(d) section 61 of the 1987 Act shall continue to apply as it applied immediately before the conversion date notwithstanding the fact that the landlord under the tenancy is a recognised body within the meaning of section 1(7) (Scottish charities) of the Law Reform (Miscellaneous Provisions) (Scotland) Act 1990.
(3) For the purposes of this article, a tenancy is terminated if it is brought to an end under any of the circumstances listed in section 12(1) of the 2001 Act other than circumstances where–
(a) an order for recovery of possession has been made under section 16(2) of the 2001 Act and the ground on which proceedings for recovery of possession have been raised falls within grounds 9 to 15 of Schedule 2 to the 2001 Act; or
(b) the tenancy is terminated by written agreement between the landlord and the tenant and–
(i) the landlord has made a decision to demolish the house; and
(ii) as a result of that decision, the landlord has made other accommodation available to the tenant.”
Paragraph (2) is of Article 4 is, therefore, the provision which effects the “preserved right to buy”.
 Applying the foregoing law to the foregoing facts, there is no doubt that the applicant continued to have the preserved right to buy at least until the tenancy of 2/1 Medwin House South came to an end on 31 October 2005, notwithstanding the coming into effect of the 2001 Act changes on 30 September 2002. As to the termination of that tenancy, among the ways in which a tenancy can be terminated under sec 12(1) of the 2001 Act is “(e) by written agreement between the landlord and the tenant”. Although no document terminating the previous tenancy has been produced and the new tenancy agreement, which has been produced, contains no reference to the termination of the previous one, it is not disputed that the original tenancy came to an end when the new one began.
 Accordingly, whether the applicant continued to enjoy the preserved right to buy once the new tenancy had started depends on whether one or other of the two exceptions contained in para (3) of Article 4 of the 2002 Order applies. Plainly neither does: there was no order for recovery of possession of the Medwin House South property and no written agreement terminating the tenancy because the respondents had decided to demolish it.
 The applicant does not dispute any of that. Instead, what he says is (a) that he was forced to move by the respondents, (b) that, although he was told about the modernised right to be he was reassured on two occasions that it would not apply to him, and (c) that justice demands that it should not apply.
 The respondents, for their part, rely on the law as we have set it out above and say it gives them no discretion to make an exception in this, or any other, case, notwithstanding their considerable sympathy for the applicant. They maintain that the change in status and subsequent loss of rights were explained to the applicant when he took on the new tenancy and deny having forced him to do so.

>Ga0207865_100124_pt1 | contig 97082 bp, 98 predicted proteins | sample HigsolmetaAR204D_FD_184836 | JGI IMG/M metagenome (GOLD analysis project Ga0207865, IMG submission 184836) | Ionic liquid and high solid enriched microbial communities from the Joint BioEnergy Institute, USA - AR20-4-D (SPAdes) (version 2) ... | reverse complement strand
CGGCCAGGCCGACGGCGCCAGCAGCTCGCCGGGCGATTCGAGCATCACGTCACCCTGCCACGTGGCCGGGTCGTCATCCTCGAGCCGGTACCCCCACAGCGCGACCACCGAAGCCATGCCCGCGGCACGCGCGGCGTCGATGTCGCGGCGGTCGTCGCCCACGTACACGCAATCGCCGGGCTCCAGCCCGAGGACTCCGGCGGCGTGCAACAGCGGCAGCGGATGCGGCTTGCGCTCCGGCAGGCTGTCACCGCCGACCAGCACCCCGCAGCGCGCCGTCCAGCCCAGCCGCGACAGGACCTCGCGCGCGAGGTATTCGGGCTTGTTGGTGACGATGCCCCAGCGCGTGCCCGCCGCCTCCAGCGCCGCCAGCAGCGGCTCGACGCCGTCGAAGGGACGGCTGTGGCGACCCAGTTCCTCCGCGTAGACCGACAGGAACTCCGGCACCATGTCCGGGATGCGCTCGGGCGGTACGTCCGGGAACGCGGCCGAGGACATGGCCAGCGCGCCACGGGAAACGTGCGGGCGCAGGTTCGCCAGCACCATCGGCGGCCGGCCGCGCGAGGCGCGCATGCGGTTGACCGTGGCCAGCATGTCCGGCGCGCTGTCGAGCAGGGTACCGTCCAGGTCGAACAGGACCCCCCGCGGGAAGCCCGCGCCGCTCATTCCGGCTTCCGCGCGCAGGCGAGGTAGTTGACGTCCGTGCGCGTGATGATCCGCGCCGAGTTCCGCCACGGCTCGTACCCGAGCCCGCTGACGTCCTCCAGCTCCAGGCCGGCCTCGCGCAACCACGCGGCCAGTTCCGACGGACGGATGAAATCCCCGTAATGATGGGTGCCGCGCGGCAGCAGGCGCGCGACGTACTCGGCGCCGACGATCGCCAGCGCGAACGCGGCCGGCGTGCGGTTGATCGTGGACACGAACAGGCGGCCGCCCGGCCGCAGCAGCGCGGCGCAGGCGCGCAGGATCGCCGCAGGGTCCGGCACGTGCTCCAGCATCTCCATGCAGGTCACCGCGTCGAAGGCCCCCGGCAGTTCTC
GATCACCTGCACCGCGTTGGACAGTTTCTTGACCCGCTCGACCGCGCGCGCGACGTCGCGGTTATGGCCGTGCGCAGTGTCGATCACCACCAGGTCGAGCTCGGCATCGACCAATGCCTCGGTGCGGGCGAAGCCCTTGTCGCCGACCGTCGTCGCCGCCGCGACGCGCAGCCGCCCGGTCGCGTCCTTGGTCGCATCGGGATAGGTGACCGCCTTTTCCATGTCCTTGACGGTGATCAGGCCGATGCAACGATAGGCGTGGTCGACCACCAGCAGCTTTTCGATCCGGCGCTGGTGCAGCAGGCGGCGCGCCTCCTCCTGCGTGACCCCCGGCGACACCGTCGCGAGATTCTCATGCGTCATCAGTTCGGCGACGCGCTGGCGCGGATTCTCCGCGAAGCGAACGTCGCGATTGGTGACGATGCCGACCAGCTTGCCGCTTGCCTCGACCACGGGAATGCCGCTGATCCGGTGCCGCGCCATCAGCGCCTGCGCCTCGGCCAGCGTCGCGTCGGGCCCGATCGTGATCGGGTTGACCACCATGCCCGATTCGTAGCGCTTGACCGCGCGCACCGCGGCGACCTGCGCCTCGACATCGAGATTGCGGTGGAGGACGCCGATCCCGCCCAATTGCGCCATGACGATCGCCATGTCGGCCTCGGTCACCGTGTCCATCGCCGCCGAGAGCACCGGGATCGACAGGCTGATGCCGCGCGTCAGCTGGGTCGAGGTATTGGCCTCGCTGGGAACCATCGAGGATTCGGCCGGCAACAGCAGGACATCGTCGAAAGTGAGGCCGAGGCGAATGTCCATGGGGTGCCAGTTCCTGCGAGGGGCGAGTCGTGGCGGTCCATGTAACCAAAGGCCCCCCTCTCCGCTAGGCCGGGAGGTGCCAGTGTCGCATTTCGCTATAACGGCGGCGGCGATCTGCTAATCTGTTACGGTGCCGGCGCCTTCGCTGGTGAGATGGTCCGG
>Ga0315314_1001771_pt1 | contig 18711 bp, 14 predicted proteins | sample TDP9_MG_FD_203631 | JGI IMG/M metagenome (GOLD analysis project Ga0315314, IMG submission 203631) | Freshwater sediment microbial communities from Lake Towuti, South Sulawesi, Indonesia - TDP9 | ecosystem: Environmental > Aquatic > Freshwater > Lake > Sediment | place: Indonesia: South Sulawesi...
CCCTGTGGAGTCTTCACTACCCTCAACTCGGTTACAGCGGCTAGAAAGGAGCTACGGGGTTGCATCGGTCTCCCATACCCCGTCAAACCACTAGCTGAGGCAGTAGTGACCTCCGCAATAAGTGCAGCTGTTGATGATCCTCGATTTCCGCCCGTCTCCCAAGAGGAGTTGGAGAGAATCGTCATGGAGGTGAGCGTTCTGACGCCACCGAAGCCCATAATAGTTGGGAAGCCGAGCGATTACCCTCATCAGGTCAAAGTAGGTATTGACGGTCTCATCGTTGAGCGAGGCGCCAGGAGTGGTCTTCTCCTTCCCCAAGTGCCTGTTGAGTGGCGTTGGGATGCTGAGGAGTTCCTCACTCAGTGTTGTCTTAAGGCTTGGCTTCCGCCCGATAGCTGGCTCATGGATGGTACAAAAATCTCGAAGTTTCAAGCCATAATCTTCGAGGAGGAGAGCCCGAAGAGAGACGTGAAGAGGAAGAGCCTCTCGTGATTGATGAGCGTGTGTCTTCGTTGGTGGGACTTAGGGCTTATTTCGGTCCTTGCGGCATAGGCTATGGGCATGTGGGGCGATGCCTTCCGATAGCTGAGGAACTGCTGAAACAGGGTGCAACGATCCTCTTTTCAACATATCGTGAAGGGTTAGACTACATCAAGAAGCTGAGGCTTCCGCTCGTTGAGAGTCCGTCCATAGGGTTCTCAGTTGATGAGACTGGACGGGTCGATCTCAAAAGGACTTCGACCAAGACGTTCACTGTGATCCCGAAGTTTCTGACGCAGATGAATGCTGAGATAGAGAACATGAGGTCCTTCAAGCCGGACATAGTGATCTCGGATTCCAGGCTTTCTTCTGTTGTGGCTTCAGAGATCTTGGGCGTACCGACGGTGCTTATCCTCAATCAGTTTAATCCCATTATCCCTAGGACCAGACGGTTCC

This is not the first hard case under the provisions of the 2002 Order, although it is, perhaps, the hardest. In Rizza v Glasgow Housing Association LTS/TR/2007/11, decision dated 25 March 2008, the applicant was claiming a preserved right to buy based on her previous occupancy, with her husband, of a warden’s flat in a sheltered housing complex of which her husband was warden. The respondents had refused her application to buy the house they had moved into from this flat because her husband had required to occupy the warden’s flat for the better performance of his duties, which meant that it was not a secure tenancy under the 1987 Act. In that case, on the basis of the same statutory provisions as we are dealing with here, the Tribunal (Lord McGhie) said “There is nothing in the statutory provisions which gives the landlords any discretion in the matter. Her tenancy is not covered by the provisions of Article 4 of the Order. It is a tenancy under the ‘modernised’ provisions. It follows that we cannot make the finding requested in the present case”.
 Carey v Glasgow Housing Association LTS/TR/2010/05, decision of 5 January 2011, was closer on its facts to the present case, in as much as it involved an applicant who required to be rehoused for medical reasons. His case is conveniently summarised at para  of the judgement:
“the applicant complains about the procedure and lack of advice given to him when he signed the tenancy agreement in July 2003; suggests that his termination of the former tenancy and acceptance of the new tenancy was not voluntary and that he may be being discriminated against by reason of his disability; and also raises a number of other complaints about the respondents’ conduct”.
So it had strong similarities to the present case.
 That case was decided by Mr John Wright QC, who, in deciding to follow Lord McGhie in Rizza, said this (at para ):
“As the Tribunal pointed out in Rizza v Glasgow Housing Association, another case involving the discount following the coming into force of the 2001 Act, there is nothing in the legislation which gives us any discretion to depart from these provisions. In particular, although we can understand the suggestion that where a tenancy has been given up, and a new tenancy accepted, for essential medical reasons, this may be said to be ‘outwith the control’ of the tenant, there is no provision giving us any discretion to depart from the statutory provisions for such a reason.”
 As we have said, the applicant does not question the law; what he argues is that an exception should be made in his case. Regrettably, we see no way of achieving that result. Whatever assurances he was given does not change the law. Nor does the fact that he felt coerced into moving house. The law simply does not give social landlords any discretion as to allow a preserved right to buy to be carried forward into a new tenancy except in the limited circumstances set out in para (3) of Article 4 of the 2002 Order. In those circumstances assurances of the kind which the applicant describes ought not to have been given to him.
 Accordingly, our conclusion is that the applicant is not entitled to the preserved right to buy. The application for an order under sec 71(2)(b) of the 1987 Act, ordaining the respondents to serve an offer to sell on that basis, therefore has to be dismissed. That is a very unfortunate decision to have to reach on the facts of this case but, like its predecessors, the case has to be decided in accordance with the law.